Cast Iron Portland
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Cast Iron History and Portland's Old Town

Surpassed only by New York City’s Soho District, Portland’s cast iron-fronted architecture, located primarily in the Skidmore/Old Town National Historic Landmark District, is the largest and most treasured collection in the western United States.
Portland before Cast Iron, Front Ave
Front Avenue before the advent of cast iron construction
One of the most significant chapters of Portland’s early architecture was the city’s unified participation in the development of cast iron building materials and their use in construction. While parts of Europe and the United States were just starting to embrace cast iron construction in the 1840s, Portland’s new wealth from trade, gold and timber created feverish demand for creating a new city reflective of their extraordinary success.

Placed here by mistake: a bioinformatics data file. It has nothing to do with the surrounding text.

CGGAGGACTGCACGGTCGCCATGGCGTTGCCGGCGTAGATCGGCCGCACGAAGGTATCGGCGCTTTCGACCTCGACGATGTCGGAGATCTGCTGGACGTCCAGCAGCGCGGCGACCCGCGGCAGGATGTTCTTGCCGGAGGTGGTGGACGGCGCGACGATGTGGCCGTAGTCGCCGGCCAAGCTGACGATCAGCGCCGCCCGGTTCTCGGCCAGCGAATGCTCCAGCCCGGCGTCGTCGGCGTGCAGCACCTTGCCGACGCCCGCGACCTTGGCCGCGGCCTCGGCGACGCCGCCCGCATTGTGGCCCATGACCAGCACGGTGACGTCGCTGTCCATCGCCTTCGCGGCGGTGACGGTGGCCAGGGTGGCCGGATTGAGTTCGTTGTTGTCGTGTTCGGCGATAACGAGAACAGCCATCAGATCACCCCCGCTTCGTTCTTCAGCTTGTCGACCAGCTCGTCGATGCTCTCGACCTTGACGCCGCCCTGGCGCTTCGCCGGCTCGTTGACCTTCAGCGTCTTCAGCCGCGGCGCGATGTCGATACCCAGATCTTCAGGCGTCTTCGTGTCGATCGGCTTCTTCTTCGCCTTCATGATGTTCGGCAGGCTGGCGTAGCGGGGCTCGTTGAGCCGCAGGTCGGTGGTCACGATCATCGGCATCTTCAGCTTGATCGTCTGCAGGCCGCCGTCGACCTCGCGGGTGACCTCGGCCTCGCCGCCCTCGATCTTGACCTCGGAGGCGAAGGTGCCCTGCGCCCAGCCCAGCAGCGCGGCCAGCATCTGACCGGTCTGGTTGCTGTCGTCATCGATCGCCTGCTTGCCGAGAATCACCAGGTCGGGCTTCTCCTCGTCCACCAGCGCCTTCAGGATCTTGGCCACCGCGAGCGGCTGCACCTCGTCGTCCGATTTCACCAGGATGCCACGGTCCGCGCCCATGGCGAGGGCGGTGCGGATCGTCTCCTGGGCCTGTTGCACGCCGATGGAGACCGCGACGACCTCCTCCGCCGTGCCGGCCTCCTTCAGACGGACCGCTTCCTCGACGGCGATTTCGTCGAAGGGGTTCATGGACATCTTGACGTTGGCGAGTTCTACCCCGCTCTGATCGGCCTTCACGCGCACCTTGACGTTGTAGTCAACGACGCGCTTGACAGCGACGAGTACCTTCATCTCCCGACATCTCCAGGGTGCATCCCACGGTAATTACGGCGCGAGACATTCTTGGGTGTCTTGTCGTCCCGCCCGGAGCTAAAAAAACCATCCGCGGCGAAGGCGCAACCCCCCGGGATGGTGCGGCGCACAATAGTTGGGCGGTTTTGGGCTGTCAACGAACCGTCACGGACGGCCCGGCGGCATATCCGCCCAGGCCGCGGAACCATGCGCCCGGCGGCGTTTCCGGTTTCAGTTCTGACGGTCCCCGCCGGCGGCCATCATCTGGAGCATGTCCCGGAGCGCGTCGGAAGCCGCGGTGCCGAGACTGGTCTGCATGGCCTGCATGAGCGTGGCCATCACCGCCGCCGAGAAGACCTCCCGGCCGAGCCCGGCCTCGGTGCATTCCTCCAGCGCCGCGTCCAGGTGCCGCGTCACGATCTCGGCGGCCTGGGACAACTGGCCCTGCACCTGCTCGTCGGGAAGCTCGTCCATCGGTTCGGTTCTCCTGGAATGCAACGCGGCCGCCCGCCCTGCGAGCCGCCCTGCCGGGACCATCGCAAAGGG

Portland was founded in 1845. Many of its most successful merchants heralded from the East Coast, where they were exposed to the elaborate and imposing architecture of Boston and New York. With their success in the Northwest, they were poised and motivated to build a city whose structures were on par with or even exceeded the most prominent urban structures of the Eastern United States.